Parents and family members of people with a learning disability, who have short breaks in a specially equipped residence in Queens Park, celebrated the service’s 40th anniversary with 60 guests, staff past and present and supporters on Monday (23 Jan).
Welcoming Councillors Patricia McAlister and Guthrie McKie, commissioners and the many other guests, Gabby Machell, CEO of the Westminster Society for people with learning disabilities, was proud that the service was still proving to be as vital as ever in providing breaks from full-time caring for parents and family carers.
She introduced Jane Reynolds JP, the home’s first ‘matron’, who had set up the first Alison House in Abercorn Place, which opened on 4th January 1977. Jane is still associated with the Westminster Society as a member of the Fundraising committee.
Jane, who had subsequently become the charity’s first Director, was delighted to see that guests included some staff and Alison House guests she had known from the past. ‘It has been a privilege to have been associated with the home since its inception.’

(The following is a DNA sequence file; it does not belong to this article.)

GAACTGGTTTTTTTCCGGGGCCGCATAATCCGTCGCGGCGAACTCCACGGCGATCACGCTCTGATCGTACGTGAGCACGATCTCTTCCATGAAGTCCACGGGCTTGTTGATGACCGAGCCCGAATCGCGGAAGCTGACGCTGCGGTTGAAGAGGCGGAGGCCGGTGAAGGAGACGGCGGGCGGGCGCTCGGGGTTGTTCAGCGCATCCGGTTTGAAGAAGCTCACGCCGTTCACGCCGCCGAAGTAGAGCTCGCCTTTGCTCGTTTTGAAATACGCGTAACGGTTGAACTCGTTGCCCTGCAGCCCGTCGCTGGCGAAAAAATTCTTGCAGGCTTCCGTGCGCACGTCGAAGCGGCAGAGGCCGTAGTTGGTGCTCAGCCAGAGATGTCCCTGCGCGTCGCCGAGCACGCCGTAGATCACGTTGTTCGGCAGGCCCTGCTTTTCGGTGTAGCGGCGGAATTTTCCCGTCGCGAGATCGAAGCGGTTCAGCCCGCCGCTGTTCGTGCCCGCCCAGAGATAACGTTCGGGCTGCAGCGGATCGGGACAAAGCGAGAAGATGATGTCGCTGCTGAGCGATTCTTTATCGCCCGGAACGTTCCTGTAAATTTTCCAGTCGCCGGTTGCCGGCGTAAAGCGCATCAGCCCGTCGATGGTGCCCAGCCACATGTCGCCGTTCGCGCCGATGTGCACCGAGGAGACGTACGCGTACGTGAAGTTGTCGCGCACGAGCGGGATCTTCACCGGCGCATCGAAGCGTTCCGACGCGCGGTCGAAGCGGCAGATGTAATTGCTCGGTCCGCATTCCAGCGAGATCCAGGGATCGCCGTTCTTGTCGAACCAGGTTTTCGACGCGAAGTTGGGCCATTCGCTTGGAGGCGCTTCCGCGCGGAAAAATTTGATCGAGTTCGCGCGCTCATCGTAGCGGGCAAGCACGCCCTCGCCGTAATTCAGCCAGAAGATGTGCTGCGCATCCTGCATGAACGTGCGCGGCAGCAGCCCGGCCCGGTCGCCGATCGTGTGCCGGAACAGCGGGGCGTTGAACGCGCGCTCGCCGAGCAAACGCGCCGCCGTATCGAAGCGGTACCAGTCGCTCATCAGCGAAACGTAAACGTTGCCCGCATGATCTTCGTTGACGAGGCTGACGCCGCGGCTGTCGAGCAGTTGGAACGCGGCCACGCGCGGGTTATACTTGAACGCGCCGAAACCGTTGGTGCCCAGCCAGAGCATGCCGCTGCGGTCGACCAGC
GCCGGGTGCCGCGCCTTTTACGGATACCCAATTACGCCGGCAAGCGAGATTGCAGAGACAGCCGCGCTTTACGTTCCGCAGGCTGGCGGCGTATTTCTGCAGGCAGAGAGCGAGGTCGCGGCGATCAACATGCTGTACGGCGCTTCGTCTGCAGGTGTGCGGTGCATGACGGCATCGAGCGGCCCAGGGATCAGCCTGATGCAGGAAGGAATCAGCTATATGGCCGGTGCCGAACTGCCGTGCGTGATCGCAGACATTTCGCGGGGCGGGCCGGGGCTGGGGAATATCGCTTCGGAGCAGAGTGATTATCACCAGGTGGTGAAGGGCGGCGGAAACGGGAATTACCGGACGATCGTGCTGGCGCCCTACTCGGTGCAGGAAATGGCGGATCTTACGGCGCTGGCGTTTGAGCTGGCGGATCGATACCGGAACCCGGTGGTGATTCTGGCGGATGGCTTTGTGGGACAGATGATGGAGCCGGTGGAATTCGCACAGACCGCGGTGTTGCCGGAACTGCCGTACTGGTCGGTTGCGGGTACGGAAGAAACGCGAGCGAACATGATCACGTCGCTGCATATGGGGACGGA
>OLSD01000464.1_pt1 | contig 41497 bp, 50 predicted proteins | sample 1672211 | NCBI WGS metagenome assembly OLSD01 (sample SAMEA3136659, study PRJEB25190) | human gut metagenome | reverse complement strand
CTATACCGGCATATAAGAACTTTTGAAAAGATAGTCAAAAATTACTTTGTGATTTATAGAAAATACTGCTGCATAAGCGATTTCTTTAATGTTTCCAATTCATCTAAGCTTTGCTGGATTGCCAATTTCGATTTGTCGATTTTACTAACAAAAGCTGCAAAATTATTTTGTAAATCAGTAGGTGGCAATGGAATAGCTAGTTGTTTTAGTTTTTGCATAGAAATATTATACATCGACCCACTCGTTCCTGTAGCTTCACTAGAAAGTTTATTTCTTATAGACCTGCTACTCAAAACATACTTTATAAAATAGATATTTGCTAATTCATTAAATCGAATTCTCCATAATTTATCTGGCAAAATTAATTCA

Jill Carter, whose daughter stays at Alison House, said that it has been her life-line for the past 33 years, and enabled her and her husband to socialise and even go on holiday.
Trustee Lynne Brooke, whose daughter now 46 stayed there, recalled the early days of developing the then pioneering idea of providing respite to give parents and family carers a break from caring or in times of crisis. ‘Alison Tennant, who was chairman of the Westminster Society at the time, was a firebrand and a revolutionary’, he said. ‘She worked in partnership with the local authority and the idea eventually came to fruition. After a short break under different management, Alison House came back to the Westminster Society, where it belongs.’ He quoted one guest who said Alison House is ‘a hotel service full of love.’
He continued ‘The charity has the knack of having the right people at the right time – Jane is one such, and from the Trustee field we have had innovators like Alison Tennant: people to give it shape’.
The final speaker was Royston, who is a current guest at Alison House ‘It’s the place that makes me most happy. I’ve been coming for quite a number of years. Long may it continue’. Royston then cut the special birthday cake, assisted by Alison House manager Marguerite Bamgueup.
The speeches were followed by the unveiling of a portrait of Alison Tennant in the hall of Alison House. Past Chairman Virginia Villiers MBE unveiled the portrait.
The colourful array of delicious food for the tea party was prepared by the Yhum Yhums, members of the charity’s food preparation course, Come Dine with Me, which is now established as a social enterprise.
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